1. This is an appeal against the order of our brother Waller, J., in connection with the insolvency of one Venkataratnam Naidu. The insolvent was employed in the Madras and Southern Mahratta Railway and was subscribing for a provident fund. By May, 1927, he got deeply into debt, his lands and house were mortgaged to the extent of Rs. 8,000 and odd and he had unsecured debts to the extent of Rs. 3,900. In May, 1927, a creditor obtained a decree and attached his salary, a notice being sent to the Railway Company. On this the Railway Company put an end to his services and paid the amount lying to his credit in the provident fund into his hands. This amounted to Rs. 3,000 and he paid it to his wife in June or July. On 10th August he was adjudicated insolvent on his own petition. After the wife got the Rs. 3,000, Rs. 600 out of this was utilised by her for redeeming jewels of hers which were pledged by the husband with a creditor. The Official Assignee now prays for an order against the wife directing her to pay down the Rs. 3,000 and also surrendering the jewels to him with a charge for Rs. 600. Our learned brother made the order. The wife appeals.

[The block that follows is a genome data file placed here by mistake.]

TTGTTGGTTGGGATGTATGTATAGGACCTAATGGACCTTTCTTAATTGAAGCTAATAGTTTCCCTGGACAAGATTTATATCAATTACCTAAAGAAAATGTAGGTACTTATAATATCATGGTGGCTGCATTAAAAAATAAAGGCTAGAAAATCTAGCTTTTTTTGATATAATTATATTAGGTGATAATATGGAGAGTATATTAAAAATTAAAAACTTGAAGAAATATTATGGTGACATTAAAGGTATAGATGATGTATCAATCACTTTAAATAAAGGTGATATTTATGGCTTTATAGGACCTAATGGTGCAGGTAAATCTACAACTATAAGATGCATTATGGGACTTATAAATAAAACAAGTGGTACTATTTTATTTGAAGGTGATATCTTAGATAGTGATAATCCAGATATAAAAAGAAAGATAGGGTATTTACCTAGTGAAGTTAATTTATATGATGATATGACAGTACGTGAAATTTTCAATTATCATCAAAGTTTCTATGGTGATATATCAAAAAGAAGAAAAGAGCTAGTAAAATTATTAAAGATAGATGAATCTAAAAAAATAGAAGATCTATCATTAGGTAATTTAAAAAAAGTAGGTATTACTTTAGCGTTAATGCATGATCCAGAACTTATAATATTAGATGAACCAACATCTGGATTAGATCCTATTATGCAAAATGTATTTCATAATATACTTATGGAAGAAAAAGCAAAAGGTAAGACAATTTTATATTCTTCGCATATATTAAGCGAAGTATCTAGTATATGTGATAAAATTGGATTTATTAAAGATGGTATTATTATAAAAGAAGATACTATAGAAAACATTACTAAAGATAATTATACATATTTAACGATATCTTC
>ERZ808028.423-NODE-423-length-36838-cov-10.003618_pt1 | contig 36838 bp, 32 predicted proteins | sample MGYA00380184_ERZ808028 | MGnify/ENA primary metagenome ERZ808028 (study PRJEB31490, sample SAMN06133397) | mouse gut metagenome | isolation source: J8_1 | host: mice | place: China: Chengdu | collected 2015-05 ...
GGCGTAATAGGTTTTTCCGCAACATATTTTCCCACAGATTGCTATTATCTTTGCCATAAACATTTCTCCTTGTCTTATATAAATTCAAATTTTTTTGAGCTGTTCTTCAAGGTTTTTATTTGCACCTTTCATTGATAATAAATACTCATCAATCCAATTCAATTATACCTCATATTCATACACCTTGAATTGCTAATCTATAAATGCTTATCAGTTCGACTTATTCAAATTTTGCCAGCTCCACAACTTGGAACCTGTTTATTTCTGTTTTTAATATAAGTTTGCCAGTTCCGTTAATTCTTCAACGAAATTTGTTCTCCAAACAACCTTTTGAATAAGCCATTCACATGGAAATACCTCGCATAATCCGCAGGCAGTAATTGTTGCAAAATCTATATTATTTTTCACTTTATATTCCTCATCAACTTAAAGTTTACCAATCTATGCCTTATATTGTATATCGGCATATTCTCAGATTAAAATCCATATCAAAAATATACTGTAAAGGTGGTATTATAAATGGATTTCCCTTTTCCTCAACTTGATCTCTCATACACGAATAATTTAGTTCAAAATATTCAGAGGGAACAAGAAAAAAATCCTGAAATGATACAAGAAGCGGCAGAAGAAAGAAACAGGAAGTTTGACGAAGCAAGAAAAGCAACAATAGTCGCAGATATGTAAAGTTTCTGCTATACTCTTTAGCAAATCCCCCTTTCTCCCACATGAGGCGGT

2. The learned advocate for the appellant contended that even after the amount of the provident fund was paid into the insolvent's hands, it is still exempt from attachment or claims of the Official Assignee under Section 3 of the Provident Funds Act of 1925. It is true that it has been held in some cases [for instance Hindley v. Joynarain Marwari I.L.R. (1919) C. 962, Devi Prasad v. The Secretary of State for India I.L.R. (1923) A. 554, The Secretary of State' for India v. Raj Kumar Mukherjee I.L.R. (1922) C. 347, and The Secretary of State v. Har Charan (1929) 27 A.L.J. 670] that so long as the money has not been paid to the subscriber but remained with the authority that constituted the Fund, the sum is not liable to attachment of a creditor or to the claims of an Official Assignee. This question does not arise before us and we have nothing to say at present to those cases. But in one of these cases, Devi Prasad v. The Secretary of State for India in Council I.L.R. (1923) A. 554, Daniels, J. observed, referring to a decision in Nagindas Bhukhandas v. Ghelabai Gulabdas (1925) 92 I.C. 673 that it is not necessary for him to go to the extent that the Bombay Judges had gone. In the case in Nagindas Bhukhandas v. Ghelabai Gulabdas I.L.R. (1919) B. 673 the question was whether the insolvent was rightly convicted under Section 43(2) of the Insolvency Act (III of 1907) which corresponds to Section 69 (2) of the Provincial insolvency Act of 1920. One of the grounds they gave was that he was not guilty of any fraudulent act in handing over the sum to his wife because he might well have thought that the sum was not subject to any claims of the Official Assignee. To that extent we have nothing to say against that decision. But another reason was also given in that judgment, namely, that even after the Fund was paid to the insolvent, it continues to retain its character of a compulsory deposit and for this view the learned Judges relied on the decision in Official Assignee of Madras v. Mary Dalgairns I.L.R. (1902) M. 440. We are unable to see how the decision in Official Assignee of Madras v. Mary Dalgairns I.L.R. (1902) M. 440 supports the reasoning of the learned Judges. In the decision in Official Assignee of Madras v. Mary Dalgairns I.L.R. (1902) M. 440 the subscriber died and there was a nominee mentioned when the Fund was opened and it was held under the new Act that the claim of the nominee prevails and the Official Assignee has no right to any portion of the Fund. In that case the money was never paid into the hands of the subscriber for he died before it matured, and the only person who was entitled to draw was the widow and under the Act her claims prevailed over those of the creditors or the Official Assignee. We see that the decision in Nagindas Bhukhandas v. Ghelabai Gulabdas I.L.R. (1929) B. 673 has been dissented from in Gauri Shankar v. DeCruse (1925) 92 I.C. 673. In this decision it was observed that a compulsory deposit is only a' deposit so long as it remains in the Fund and not after it has been paid over to the person to whose credit it has hitherto stood. We agree with these observations and dissent from the decision in Nagindas Bhukhandas v. Ghelabai Gulabdas I.L.R. (1919) B. 673. That being so, we must agree with our learned brother that the payment of Rs. 3,000 which under the circumstances of the case amounted to a voluntary transfer cannot prevail against the Official Assignee and the Official Assignee is entitled to the order against the wife that she would pay down the amount of Rs. 3,000; but the Official Assignee is not entitled to payment of Rs. 3,000 plus another sum of Rs. 600, for it does not appear that any part of the gratuity drawn by the insolvent was paid into the wife's hands. The Official Assignee is only entitled to the sum of Rs. 3,000. It is true that in respect of the amount of Rs. 600 out of this he is entitled to a charge over the jewels. It will be open to the appellant to pay down Rs. 600 to the Official Assignee so as to avoid surrendering the jewels. If she so pays she need not surrender the jewels and she will thus rank as a creditor to the extent of Rs. 600 against the insolvent's estate along with other creditors. As to the other Rs. 2,400 there will be merely an order against her to pay to the Official Assignee, but if she does not pay the Rs. 600, the Official Assignee will be entitled to have the possession of the jewels until he realises his charge for Rs. 600 over it. Subject to this modification the appeal is dismissed with costs. (Fee payable on Rs. 3,000 only.)